Separate N and G networks with Time Capsule

Discussion in 'Mac Accessories' started by catachip, Mar 5, 2008.

  1. catachip macrumors regular

    catachip

    Joined:
    Jun 7, 2007
    Location:
    Vancouver, British Columbia
    #1
    I have been reading post after post, and none of them gives enough explicit detail for me to figure this out. I want to create 2 separate networks in my home, one just 802.11n the other 802.11g. The n is for internet and time capsule with my MacBook Pro, the g for my iPhone. I have a Time Capsule, an Airport Express and a DSL modem.

    Right now I have the DSL modem connected to the TC and it set for 802.11n only @ 5 Ghz. The Airport Express is connected via an ethernet cable to the TC. What settings must I change in the Airport Express "Manual Setup" section to ensure no problems?

    I have heard of turning of DHCP and something about SSID. I have no idea what those are. I have a static IP address from AT&T.

    Thanks so much!
     
  2. TEG macrumors 604

    TEG

    Joined:
    Jan 21, 2002
    Location:
    Langley, Washington
    #2
    Make sure the Express operates with a different SSID and at least two channels away from the TC. Having NAT/DHCP only matters if you want to share things between the networks.

    TEG
     
  3. MacFanBoyIIe macrumors 6502

    Joined:
    Feb 22, 2008
    #3
    The channel on the G network doesn't matter if the N network is @ 5GHz.
     
  4. catachip thread starter macrumors regular

    catachip

    Joined:
    Jun 7, 2007
    Location:
    Vancouver, British Columbia
    #4
    Sorry, I just don't understand what to do. I have seen these types of instructions before, but, I don't understand what to do to set different SSIDs. The TC operates on 5 Ghz 802.11n and only gives you "automatic" under channels, I guess the Airport Express is at 2.4 ghz, so maybe the channel doesn't matter?

    I guess I am looking for explicit directions on what to do in the airport express settings panel. Thanks.
     
  5. TEG macrumors 604

    TEG

    Joined:
    Jan 21, 2002
    Location:
    Langley, Washington
    #5
    True, it is just one of those default things I type. Instead, make sure it is two channels away from any other local Wi-Fi networks.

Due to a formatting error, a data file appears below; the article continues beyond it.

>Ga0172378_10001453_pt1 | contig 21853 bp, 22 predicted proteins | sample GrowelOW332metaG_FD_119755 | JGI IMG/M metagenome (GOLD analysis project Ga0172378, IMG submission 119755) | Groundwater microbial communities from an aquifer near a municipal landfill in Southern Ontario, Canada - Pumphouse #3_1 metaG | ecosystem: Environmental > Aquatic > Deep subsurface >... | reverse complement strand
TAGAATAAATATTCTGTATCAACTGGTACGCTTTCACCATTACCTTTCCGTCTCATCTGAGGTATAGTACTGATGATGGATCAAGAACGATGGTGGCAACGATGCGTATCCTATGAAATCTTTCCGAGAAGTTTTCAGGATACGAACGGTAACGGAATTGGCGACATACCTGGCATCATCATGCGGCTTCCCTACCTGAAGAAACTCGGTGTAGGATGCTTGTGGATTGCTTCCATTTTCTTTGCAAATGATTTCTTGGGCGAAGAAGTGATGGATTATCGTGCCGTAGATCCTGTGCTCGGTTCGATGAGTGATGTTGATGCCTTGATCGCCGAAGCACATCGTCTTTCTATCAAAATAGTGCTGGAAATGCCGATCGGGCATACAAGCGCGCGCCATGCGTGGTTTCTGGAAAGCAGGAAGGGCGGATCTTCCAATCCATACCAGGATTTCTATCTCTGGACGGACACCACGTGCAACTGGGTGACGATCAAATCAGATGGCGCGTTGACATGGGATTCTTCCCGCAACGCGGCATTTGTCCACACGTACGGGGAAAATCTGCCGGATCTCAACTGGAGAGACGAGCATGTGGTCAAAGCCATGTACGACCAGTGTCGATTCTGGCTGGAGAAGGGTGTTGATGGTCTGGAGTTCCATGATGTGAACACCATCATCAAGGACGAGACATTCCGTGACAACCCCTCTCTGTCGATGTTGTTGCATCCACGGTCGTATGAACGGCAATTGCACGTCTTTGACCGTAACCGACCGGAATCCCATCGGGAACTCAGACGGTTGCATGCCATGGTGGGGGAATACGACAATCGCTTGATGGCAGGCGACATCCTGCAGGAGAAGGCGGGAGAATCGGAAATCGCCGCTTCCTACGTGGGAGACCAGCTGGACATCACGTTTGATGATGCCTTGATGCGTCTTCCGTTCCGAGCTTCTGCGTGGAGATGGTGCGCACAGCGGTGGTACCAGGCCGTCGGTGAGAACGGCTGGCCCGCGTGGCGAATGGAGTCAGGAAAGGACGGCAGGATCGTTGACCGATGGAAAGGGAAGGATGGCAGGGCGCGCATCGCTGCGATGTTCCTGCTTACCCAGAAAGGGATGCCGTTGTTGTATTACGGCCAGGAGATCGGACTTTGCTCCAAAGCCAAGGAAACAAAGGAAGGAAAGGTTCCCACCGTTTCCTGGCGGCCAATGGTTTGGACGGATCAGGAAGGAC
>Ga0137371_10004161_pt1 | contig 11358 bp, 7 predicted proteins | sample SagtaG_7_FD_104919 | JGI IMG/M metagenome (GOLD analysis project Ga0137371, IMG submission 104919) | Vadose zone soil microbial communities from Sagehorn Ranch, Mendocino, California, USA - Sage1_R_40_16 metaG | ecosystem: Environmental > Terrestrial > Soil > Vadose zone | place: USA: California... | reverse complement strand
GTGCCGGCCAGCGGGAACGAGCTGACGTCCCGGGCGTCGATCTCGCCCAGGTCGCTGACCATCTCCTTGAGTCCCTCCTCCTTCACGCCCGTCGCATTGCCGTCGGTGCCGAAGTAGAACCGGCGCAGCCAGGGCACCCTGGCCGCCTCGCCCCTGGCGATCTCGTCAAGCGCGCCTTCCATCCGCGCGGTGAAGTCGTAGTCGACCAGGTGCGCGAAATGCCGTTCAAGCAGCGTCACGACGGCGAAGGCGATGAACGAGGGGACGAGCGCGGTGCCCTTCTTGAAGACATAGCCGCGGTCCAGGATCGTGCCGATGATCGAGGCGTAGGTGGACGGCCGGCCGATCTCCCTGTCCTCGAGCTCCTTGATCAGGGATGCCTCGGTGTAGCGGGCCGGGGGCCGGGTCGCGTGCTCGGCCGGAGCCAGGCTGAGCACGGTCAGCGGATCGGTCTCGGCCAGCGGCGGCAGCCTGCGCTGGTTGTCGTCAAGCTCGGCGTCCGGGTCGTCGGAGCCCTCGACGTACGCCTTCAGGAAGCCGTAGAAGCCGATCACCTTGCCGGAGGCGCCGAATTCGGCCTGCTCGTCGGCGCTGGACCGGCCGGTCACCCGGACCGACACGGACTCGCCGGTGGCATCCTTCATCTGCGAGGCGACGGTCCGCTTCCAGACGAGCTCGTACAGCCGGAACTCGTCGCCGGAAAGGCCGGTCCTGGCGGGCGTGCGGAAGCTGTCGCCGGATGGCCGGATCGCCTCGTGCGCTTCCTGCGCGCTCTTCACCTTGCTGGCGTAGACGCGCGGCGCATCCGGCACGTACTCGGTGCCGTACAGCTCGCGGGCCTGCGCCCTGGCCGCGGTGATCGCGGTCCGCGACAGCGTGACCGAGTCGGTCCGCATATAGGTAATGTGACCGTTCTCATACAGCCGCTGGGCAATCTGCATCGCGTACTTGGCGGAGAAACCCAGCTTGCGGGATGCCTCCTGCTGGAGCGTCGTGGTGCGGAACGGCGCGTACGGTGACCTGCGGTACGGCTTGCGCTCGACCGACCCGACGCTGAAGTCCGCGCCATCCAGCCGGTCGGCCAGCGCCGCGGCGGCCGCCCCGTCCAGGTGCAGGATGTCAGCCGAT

TEG
     
  6. aristobrat macrumors G5

    Joined:
    Oct 14, 2005
    #6
    If you want it to act like one big network (meaning regardless off which access point you connect to, you can see devices on the other access point), do what TEG said, and then set the Express to Bridge mode.
     

    Attached Files:

  7. TEG macrumors 604

    TEG

    Joined:
    Jan 21, 2002
    Location:
    Langley, Washington
    #7
    In the AirPort Setup Utility, Create a Network name, different than the one for the TC (so the N systems do not try to connect to the G system). Then, under Internet, select via DHCP, then under network it is up to you as to whether you want to use NAT or not (I suggest not). Save the settings, and you are done.

    TEG
     
  8. catachip thread starter macrumors regular

    catachip

    Joined:
    Jun 7, 2007
    Location:
    Vancouver, British Columbia
    #8
    Do you know how to find out what channels other local networks are on? Thanks.
     
  9. MacFanBoyIIe macrumors 6502

    Joined:
    Feb 22, 2008
    #9
    iStumbler (free app)
     
  10. catachip thread starter macrumors regular

    catachip

    Joined:
    Jun 7, 2007
    Location:
    Vancouver, British Columbia
    #10
    I didn't realize that SSID was essentially the network name. Thank you for helping me understand that - pretty simple. I tried those settings and it seems to be working fine. I appreciate your help.
     
  11. OllyW Moderator

    OllyW

    Staff Member

    Joined:
    Oct 11, 2005
    Location:
    The Black Country, England
    #11
    Have a read of this review

    It goes through some of the set-up pages, the bottom option is probably of interest to you.

    [​IMG]
     

Share This Page